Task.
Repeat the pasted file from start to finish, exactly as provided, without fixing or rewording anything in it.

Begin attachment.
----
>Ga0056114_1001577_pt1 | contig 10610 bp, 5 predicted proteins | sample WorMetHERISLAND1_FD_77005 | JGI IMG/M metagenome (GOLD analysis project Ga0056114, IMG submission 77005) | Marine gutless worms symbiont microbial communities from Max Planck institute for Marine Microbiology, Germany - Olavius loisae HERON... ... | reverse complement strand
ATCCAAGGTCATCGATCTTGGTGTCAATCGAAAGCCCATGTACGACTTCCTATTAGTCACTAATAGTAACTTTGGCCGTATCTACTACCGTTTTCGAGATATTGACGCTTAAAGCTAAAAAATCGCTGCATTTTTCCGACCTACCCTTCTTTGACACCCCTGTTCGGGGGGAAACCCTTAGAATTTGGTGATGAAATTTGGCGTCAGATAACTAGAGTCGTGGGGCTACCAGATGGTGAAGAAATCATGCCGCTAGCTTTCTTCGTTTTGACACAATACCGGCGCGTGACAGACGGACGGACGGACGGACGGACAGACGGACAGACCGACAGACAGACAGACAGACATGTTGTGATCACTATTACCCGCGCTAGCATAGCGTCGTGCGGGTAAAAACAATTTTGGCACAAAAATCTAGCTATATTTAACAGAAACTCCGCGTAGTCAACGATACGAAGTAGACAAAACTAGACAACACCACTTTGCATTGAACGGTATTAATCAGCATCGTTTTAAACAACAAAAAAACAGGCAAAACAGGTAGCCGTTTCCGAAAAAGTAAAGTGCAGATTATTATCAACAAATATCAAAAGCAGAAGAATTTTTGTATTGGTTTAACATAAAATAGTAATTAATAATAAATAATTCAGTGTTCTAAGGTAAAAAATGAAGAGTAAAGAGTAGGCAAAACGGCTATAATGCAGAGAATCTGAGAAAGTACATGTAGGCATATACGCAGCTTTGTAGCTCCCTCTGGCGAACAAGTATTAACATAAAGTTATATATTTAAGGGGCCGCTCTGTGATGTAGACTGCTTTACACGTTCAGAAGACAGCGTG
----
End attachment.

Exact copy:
>Ga0056114_1001577_pt1 | contig 10610 bp, 5 predicted proteins | sample WorMetHERISLAND1_FD_77005 | JGI IMG/M metagenome (GOLD analysis project Ga0056114, IMG submission 77005) | Marine gutless worms symbiont microbial communities from Max Planck institute for Marine Microbiology, Germany - Olavius loisae HERON... ... | reverse complement strand
ATCCAAGGTCATCGATCTTGGTGTCAATCGAAAGCCCATGTACGACTTCCTATTAGTCACTAATAGTAACTTTGGCCGTATCTACTACCGTTTTCGAGATATTGACGCTTAAAGCTAAAAAATCGCTGCATTTTTCCGACCTACCCTTCTTTGACACCCCTGTTCGGGGGGAAACCCTTAGAATTTGGTGATGAAATTTGGCGTCAGATAACTAGAGTCGTGGGGCTACCAGATGGTGAAGAAATCATGCCGCTAGCTTTCTTCGTTTTGACACAATACCGGCGCGTGACAGACGGACGGACGGACGGACGGACAGACGGACAGACCGACAGACAGACAGACAGACATGTTGTGATCACTATTACCCGCGCTAGCATAGCGTCGTGCGGGTAAAAACAATTTTGGCACAAAAATCTAGCTATATTTAACAGAAACTCCGCGTAGTCAACGATACGAAGTAGACAAAACTAGACAACACCACTTTGCATTGAACGGTATTAATCAGCATCGTTTTAAACAACAAAAAAACAGGCAAAACAGGTAGCCGTTTCCGAAAAAGTAAAGTGCAGATTATTATCAACAAATATCAAAAGCAGAAGAATTTTTGTATTGGTTTAACATAAAATAGTAATTAATAATAAATAATTCAGTGTTCTAAGGTAAAAAATGAAGAGTAAAGAGTAGGCAAAACGGCTATAATGCAGAGAATCTGAGAAAGTACATGTAGGCATATACGCAGCTTTGTAGCTCCCTCTGGCGAACAAGTATTAACATAAAGTTATATATTTAAGGGGCCGCTCTGTGATGTAGACTGCTTTACACGTTCAGAAGACAGCGTG